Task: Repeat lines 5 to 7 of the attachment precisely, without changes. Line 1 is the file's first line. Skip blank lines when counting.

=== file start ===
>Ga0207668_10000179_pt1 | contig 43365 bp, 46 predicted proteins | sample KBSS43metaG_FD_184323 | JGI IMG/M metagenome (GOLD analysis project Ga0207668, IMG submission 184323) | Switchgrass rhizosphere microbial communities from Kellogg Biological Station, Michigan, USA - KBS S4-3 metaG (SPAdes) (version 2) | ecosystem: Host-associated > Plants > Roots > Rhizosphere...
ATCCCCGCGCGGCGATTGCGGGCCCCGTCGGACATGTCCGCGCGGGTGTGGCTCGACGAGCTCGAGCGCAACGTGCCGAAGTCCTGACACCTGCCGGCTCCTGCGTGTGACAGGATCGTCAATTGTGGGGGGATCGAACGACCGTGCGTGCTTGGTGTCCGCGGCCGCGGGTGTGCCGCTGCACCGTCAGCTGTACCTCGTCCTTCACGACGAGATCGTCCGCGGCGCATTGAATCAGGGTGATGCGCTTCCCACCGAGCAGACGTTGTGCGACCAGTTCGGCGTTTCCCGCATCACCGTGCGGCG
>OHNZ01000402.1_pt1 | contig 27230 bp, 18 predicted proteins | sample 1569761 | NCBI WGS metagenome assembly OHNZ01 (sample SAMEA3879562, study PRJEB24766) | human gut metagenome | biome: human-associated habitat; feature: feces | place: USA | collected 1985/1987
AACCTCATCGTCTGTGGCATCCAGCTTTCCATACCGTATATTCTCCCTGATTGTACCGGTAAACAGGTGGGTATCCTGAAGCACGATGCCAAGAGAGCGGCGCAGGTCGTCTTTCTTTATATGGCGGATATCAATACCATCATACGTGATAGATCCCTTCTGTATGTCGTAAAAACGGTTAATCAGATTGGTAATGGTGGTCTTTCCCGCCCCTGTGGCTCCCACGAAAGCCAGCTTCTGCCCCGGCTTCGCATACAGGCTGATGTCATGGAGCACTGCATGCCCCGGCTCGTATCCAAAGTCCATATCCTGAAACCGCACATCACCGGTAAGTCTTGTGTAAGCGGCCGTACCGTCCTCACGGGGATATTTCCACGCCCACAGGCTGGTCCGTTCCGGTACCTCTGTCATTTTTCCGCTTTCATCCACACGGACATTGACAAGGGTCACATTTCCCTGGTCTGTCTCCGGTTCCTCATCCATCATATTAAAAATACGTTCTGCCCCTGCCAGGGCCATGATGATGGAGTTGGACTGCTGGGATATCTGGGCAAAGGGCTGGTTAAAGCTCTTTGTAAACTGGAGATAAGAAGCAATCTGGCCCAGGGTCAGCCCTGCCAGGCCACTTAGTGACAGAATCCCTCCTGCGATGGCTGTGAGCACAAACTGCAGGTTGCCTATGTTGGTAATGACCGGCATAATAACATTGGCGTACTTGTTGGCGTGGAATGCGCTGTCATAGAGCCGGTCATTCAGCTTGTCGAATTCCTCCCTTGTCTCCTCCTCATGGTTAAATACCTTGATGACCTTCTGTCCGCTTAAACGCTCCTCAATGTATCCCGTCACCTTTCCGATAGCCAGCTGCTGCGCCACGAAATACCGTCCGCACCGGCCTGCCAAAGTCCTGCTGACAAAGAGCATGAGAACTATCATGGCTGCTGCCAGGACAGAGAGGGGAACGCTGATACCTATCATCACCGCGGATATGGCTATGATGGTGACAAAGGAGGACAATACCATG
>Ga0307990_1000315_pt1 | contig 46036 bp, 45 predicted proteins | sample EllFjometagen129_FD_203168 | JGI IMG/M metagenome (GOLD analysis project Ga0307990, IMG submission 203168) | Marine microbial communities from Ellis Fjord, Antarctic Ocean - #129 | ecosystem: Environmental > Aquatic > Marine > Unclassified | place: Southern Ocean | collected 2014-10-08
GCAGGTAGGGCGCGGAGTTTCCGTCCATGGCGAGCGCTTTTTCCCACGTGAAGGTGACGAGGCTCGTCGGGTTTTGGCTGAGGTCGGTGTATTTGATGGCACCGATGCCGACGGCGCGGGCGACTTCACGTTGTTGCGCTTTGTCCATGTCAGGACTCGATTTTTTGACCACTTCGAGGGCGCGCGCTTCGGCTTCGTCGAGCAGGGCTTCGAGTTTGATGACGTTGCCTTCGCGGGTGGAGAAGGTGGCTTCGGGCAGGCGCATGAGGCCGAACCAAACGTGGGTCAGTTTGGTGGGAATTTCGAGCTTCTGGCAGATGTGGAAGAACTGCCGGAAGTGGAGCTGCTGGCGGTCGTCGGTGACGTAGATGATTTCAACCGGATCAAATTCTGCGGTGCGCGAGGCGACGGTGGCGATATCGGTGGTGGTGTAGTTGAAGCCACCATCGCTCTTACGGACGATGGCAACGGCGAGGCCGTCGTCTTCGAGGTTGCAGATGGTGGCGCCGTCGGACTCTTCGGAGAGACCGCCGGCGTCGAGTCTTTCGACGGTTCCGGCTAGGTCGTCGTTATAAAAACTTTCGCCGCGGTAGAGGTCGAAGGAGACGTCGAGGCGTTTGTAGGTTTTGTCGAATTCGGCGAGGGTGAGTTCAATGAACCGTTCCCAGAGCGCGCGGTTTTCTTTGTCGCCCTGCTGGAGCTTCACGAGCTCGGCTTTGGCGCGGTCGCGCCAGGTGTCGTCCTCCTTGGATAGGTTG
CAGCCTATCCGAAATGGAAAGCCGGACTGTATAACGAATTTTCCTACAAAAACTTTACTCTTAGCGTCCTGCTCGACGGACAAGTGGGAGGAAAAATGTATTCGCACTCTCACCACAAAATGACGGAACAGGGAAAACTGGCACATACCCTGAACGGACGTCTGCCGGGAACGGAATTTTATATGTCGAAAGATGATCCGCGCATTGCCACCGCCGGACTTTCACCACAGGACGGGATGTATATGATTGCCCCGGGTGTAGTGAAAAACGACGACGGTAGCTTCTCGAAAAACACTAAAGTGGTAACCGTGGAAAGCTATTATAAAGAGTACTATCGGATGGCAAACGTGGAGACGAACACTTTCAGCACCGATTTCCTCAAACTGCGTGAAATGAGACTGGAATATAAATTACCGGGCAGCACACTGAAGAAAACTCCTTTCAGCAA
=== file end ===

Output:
>Ga0307990_1000315_pt1 | contig 46036 bp, 45 predicted proteins | sample EllFjometagen129_FD_203168 | JGI IMG/M metagenome (GOLD analysis project Ga0307990, IMG submission 203168) | Marine microbial communities from Ellis Fjord, Antarctic Ocean - #129 | ecosystem: Environmental > Aquatic > Marine > Unclassified | place: Southern Ocean | collected 2014-10-08
GCAGGTAGGGCGCGGAGTTTCCGTCCATGGCGAGCGCTTTTTCCCACGTGAAGGTGACGAGGCTCGTCGGGTTTTGGCTGAGGTCGGTGTATTTGATGGCACCGATGCCGACGGCGCGGGCGACTTCACGTTGTTGCGCTTTGTCCATGTCAGGACTCGATTTTTTGACCACTTCGAGGGCGCGCGCTTCGGCTTCGTCGAGCAGGGCTTCGAGTTTGATGACGTTGCCTTCGCGGGTGGAGAAGGTGGCTTCGGGCAGGCGCATGAGGCCGAACCAAACGTGGGTCAGTTTGGTGGGAATTTCGAGCTTCTGGCAGATGTGGAAGAACTGCCGGAAGTGGAGCTGCTGGCGGTCGTCGGTGACGTAGATGATTTCAACCGGATCAAATTCTGCGGTGCGCGAGGCGACGGTGGCGATATCGGTGGTGGTGTAGTTGAAGCCACCATCGCTCTTACGGACGATGGCAACGGCGAGGCCGTCGTCTTCGAGGTTGCAGATGGTGGCGCCGTCGGACTCTTCGGAGAGACCGCCGGCGTCGAGTCTTTCGACGGTTCCGGCTAGGTCGTCGTTATAAAAACTTTCGCCGCGGTAGAGGTCGAAGGAGACGTCGAGGCGTTTGTAGGTTTTGTCGAATTCGGCGAGGGTGAGTTCAATGAACCGTTCCCAGAGCGCGCGGTTTTCTTTGTCGCCCTGCTGGAGCTTCACGAGCTCGGCTTTGGCGCGGTCGCGCCAGGTGTCGTCCTCCTTGGATAGGTTG
CAGCCTATCCGAAATGGAAAGCCGGACTGTATAACGAATTTTCCTACAAAAACTTTACTCTTAGCGTCCTGCTCGACGGACAAGTGGGAGGAAAAATGTATTCGCACTCTCACCACAAAATGACGGAACAGGGAAAACTGGCACATACCCTGAACGGACGTCTGCCGGGAACGGAATTTTATATGTCGAAAGATGATCCGCGCATTGCCACCGCCGGACTTTCACCACAGGACGGGATGTATATGATTGCCCCGGGTGTAGTGAAAAACGACGACGGTAGCTTCTCGAAAAACACTAAAGTGGTAACCGTGGAAAGCTATTATAAAGAGTACTATCGGATGGCAAACGTGGAGACGAACACTTTCAGCACCGATTTCCTCAAACTGCGTGAAATGAGACTGGAATATAAATTACCGGGCAGCACACTGAAGAAAACTCCTTTCAGCAA